The American Institute for Cancer Research (AICR) is making waves today with its new report linking excess weight to increased risk of cancer. We’ve parsed through the 500-page tome and, frankly, we’re surprised by how measured, well-researched, and common-sensical it is. Of note are AICR’s dietary recommendations, almost all of which are tried-and-true habits for healthy living that have hardly a whiff of food activism on them (e.g., don’t consume excess amounts of food and alcohol, exercise regularly, etc.).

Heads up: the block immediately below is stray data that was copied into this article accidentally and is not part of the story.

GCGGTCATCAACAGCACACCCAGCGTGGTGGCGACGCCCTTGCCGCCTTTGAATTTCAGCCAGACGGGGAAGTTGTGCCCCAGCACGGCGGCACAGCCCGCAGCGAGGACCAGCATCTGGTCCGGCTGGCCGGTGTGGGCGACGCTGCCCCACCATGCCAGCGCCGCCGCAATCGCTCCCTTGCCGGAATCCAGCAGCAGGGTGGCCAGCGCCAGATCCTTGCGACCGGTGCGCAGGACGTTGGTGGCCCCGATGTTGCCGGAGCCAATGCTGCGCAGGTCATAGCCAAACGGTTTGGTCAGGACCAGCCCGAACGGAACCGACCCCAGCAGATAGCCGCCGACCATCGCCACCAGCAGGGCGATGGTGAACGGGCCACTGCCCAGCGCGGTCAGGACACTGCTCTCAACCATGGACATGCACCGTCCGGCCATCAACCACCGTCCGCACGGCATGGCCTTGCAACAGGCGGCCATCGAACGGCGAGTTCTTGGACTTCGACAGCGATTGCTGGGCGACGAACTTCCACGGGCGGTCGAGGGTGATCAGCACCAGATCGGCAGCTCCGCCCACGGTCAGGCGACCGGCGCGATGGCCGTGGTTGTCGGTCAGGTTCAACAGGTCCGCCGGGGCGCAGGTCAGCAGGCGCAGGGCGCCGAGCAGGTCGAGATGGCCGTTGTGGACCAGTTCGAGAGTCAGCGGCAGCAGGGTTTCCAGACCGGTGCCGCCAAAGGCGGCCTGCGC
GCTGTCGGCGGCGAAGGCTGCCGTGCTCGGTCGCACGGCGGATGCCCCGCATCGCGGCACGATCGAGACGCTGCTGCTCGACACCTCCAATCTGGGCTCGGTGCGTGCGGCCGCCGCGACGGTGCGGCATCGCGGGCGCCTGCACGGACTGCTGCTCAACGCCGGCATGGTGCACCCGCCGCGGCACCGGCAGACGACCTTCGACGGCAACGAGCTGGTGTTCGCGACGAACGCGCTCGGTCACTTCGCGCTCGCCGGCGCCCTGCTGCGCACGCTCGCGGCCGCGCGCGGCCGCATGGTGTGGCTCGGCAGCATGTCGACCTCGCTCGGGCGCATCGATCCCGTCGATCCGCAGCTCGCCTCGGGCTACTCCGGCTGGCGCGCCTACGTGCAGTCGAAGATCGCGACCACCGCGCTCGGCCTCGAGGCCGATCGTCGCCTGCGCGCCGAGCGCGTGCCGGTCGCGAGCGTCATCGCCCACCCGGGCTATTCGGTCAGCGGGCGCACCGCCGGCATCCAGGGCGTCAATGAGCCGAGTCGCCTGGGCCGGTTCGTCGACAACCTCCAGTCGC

This morning’s press conference announcing the report, however, made it crystal clear that the AICR panelists aren’t satisfied with just making suggestions. They’re planning on releasing an accompanying set of policy recommendations for world governments in November 2008. And, as weight loss industry lackey Dr. Philip James indicated in his official presentation of the report’s findings, those policies are going to be about as food-freedom-unfriendly as they come.
So today’s report is meant to lay the PR groundwork for a full-scale activist onslaught next year. As we’re telling the media, Americans need to remember that:
Cancer death rates are at an all-time low and Americans’ life expectancy is at an all-time high. Before nutrition activists run with AICR’s conclusions and force-feed us another round of hyperbole, they ought to look at these important statistics.